The documentary Boys With Bigger Hearts tells the story of Trey Purcell and Jack Fowler, two boys diagnosed with the genetic disorder MPS II, also known as Hunter syndrome. The film follows Purcell as he undergoes a successful experimental treatment, and Fowler as his body and mind fall apart when his parents are unable to get him access to that same treatment mid-trial. The film, directed by Joey Howell, will screen at 6 p.m. Thursday, August 9, at the Landmark Mayan Theatre, 110 Broadway. The suggested donation for admission is $10; for more information, go to boyswithbiggerhearts.org.
young troupe with innovative ideas, spent months brainstorming the interactive #BESTYOU, a game show that’s also a play satirizing the impossibly perfect surface of social media, where everyone puts their best face forward. Three fictitious Internet celebrities pretty up their lives during three challenges to propel the live action, and it’s up to the audience to decide which one does it best, based on such traits as strength, resilience and mental health. Wanna play? #BESTYOU opens on Thursday, August 9, at the JMAC Studios White Box, 1903 East Iliff Avenue on the University of Denver campus, with performances at 7:30 p.m. Thursdays through Saturdays through September 1. Tickets are $23 in advance and $25 at the door; for reservations and details, visit bestyou.brownpapertickets.com or hashtagbestyou.com.
Friday, August 10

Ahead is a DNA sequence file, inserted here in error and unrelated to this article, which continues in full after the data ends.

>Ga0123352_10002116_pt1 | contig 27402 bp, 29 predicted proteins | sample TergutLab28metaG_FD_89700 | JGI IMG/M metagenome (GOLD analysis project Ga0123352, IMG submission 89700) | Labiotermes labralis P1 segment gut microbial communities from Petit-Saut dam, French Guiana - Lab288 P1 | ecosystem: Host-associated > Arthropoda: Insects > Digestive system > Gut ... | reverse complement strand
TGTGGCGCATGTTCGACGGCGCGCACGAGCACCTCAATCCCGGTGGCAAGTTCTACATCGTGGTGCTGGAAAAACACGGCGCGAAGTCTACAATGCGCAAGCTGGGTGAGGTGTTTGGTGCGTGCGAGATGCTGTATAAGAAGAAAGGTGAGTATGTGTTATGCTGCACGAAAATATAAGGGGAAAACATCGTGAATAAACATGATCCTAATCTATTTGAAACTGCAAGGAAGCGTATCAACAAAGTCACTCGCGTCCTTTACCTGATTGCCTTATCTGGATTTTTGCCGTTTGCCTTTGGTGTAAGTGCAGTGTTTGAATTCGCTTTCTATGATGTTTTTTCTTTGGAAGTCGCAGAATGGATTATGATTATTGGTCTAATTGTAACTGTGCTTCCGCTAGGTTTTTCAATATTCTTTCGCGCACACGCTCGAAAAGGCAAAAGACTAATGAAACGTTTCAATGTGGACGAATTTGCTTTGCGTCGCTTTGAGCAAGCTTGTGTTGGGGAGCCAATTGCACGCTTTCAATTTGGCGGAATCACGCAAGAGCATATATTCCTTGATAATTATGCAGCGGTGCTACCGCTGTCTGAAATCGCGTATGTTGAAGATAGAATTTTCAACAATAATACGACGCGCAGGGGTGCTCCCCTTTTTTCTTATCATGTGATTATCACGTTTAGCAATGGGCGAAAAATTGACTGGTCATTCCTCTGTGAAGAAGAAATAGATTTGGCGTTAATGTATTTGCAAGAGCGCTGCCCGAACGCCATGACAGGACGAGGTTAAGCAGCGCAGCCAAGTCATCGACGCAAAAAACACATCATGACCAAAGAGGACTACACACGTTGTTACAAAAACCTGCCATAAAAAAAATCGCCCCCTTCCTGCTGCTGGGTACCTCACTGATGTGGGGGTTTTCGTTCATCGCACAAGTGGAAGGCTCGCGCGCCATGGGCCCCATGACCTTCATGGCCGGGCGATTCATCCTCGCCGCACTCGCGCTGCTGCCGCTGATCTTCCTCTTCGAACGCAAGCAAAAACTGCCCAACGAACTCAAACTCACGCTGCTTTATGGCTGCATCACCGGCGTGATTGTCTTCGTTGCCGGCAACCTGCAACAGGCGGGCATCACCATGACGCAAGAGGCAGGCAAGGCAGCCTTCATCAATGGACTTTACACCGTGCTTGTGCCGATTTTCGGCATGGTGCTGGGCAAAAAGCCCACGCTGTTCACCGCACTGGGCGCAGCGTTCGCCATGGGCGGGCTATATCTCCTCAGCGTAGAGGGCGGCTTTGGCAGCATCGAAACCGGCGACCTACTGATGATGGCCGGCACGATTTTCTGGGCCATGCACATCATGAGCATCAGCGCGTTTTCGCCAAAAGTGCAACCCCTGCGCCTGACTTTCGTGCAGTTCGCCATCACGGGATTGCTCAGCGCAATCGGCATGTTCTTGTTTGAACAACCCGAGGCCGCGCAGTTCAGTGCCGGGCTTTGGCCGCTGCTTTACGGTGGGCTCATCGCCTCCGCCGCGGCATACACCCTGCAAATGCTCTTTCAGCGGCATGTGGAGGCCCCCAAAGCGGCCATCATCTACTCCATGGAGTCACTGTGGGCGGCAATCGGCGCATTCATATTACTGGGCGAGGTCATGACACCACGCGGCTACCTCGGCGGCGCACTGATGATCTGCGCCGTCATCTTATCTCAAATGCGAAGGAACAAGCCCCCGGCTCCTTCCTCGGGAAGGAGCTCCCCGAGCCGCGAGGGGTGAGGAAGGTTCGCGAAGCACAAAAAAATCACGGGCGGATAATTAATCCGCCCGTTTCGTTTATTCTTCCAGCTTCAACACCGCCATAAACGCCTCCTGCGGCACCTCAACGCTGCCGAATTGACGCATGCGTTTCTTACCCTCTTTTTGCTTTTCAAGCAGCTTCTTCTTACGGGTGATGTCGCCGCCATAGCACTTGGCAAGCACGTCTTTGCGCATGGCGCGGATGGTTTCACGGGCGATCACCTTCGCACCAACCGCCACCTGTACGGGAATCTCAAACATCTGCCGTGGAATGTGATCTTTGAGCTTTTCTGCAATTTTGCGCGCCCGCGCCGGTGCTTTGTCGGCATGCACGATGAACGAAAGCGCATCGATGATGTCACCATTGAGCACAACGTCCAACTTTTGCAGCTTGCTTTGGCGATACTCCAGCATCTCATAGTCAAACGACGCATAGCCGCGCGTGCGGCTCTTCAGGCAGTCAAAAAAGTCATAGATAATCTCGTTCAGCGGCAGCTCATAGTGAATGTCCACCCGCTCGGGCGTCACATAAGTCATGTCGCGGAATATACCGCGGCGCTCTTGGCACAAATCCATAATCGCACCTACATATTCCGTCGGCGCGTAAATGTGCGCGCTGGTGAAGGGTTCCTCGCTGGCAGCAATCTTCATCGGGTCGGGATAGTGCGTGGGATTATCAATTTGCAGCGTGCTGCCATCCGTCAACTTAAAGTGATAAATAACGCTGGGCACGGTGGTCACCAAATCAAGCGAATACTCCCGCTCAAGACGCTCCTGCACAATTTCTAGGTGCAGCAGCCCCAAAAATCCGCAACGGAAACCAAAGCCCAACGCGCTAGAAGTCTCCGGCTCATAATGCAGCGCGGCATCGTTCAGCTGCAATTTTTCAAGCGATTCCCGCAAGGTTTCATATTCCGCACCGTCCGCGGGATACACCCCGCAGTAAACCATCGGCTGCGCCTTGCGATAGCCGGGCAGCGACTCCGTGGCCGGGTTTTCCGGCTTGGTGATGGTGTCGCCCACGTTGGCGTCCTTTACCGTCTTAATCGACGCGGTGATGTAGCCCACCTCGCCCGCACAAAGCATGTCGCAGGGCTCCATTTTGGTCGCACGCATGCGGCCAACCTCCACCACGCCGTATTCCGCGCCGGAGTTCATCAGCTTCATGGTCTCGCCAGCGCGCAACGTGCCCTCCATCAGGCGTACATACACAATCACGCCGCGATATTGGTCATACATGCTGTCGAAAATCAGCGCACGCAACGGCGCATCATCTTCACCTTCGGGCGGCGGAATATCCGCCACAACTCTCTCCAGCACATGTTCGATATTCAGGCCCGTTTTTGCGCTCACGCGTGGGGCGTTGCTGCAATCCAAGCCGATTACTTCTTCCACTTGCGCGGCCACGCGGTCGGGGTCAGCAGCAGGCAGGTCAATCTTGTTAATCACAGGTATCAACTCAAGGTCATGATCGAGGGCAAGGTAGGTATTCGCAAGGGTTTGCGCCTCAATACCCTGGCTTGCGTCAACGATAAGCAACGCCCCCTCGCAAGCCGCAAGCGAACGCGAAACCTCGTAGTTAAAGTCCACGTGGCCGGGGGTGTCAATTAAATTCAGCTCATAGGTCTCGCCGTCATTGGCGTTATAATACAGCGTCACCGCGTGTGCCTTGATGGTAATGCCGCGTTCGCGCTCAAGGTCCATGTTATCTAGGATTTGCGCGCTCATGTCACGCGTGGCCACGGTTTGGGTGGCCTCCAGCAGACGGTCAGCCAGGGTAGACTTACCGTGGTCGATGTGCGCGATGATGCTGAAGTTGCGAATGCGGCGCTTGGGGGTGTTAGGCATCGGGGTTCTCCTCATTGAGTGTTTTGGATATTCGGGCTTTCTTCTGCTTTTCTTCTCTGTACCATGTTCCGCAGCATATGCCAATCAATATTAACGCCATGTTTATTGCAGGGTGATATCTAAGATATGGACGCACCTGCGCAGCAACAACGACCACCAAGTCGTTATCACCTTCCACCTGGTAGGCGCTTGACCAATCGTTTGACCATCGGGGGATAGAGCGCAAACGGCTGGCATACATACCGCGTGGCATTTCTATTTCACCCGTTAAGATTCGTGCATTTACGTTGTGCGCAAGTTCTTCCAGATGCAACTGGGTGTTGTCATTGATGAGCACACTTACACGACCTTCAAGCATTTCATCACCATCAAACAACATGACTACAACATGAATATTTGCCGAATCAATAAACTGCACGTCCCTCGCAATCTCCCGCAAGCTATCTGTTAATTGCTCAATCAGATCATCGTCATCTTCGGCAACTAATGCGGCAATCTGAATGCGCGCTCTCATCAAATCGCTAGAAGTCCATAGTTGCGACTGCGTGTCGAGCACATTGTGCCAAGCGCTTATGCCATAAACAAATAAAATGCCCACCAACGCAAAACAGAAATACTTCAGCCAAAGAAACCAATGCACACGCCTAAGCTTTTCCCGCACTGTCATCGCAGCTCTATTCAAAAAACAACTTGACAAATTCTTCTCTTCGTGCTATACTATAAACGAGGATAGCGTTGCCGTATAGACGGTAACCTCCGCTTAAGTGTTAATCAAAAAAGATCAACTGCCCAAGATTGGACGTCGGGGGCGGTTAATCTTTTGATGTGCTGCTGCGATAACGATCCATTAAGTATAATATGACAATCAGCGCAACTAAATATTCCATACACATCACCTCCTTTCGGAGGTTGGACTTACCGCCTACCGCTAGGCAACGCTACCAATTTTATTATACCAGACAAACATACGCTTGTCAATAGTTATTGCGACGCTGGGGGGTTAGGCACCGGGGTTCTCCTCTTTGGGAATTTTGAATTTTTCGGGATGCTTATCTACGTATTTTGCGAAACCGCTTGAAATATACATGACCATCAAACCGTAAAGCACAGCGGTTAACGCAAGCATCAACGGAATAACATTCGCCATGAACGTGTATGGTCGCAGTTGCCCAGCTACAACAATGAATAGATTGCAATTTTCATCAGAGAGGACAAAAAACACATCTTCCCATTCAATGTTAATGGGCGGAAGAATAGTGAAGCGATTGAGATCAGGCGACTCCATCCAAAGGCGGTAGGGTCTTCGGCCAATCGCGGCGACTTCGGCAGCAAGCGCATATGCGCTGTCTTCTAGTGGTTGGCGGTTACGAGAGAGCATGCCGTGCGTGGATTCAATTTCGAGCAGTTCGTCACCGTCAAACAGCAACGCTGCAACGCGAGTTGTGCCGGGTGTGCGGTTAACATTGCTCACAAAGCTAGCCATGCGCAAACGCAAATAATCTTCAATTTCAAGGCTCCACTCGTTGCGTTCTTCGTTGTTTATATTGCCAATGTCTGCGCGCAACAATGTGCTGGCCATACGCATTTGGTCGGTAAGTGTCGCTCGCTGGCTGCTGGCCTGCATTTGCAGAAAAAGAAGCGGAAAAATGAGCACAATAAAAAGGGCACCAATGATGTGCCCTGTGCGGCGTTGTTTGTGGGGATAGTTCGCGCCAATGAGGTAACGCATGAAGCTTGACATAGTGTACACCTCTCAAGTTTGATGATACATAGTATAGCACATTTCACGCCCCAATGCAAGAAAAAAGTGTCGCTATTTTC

RedLine Denver will be open around the clock — or close enough — during its annual 48 Hours of Socially Engaged Art & Conversation Summit, a two-day meeting of the minds inspired by the City of Denver’s Imagine 2020 Cultural Plan that touches on such topics as social responsibility and giving back to the creative community. Local artists and arts nonprofits have a major presence at the summit, through performances, workshops, ten-minute talks, demonstrations, panels, roundtables and the Socially Engaged Art Projects exhibit. Programming runs from 7:45 a.m. to 9 p.m. on Friday, August 10, and from 8:15 a.m. to 10 p.m. on Saturday, August 11, at RedLine, 2350 Arapahoe Street. Admission is free, but donations are welcome; learn more and register in advance at redlineart.org.
The circus is back in town with the return of the Union Station Buskerfest, an annual carnival drawing buskers from around the world to the plaza outside Union Station, 1701 Wynkoop Street, where they entertain people of all ages. Get ready to be amazed by acrobats, hula-hoopers, fire performers, clowns, unicyclists, giant puppets, street dancers and other downright funny folks, from 5 to 8:30 p.m. on Friday, August 10 (the first fifty people who show up in costume will be invited to a special after-party at 9 p.m.), and again from 11 a.m. to 8 p.m. on Saturday, August 11, and Sunday, August 12. Plan to make a day of it: Eateries abound in the area, and kids can cool off in the plaza's interactive fountain. Admission is free; visit unionstationbuskerfest.com for the lineup and more information.
How Breckenridge Creative Arts and BreckCreate director Robb Woulfe manages to program and cram so many cultural experiences into ten days in one little mountain town, we’ll never know, but the annual Breckenridge International Festival of Arts just gets bigger and better with age. The 2018 edition kicks off Friday, August 10, and is packing the days through August 19 with art installations and exhibits by international artists, workshops, culture hikes, film screenings, concerts, skateboarding action and musicians performing in the treetops (among other things). BIFA events happen at various downtown Breckenridge locations and even on local trails; most are free. Plan your attack at breckcreate.org/bifa.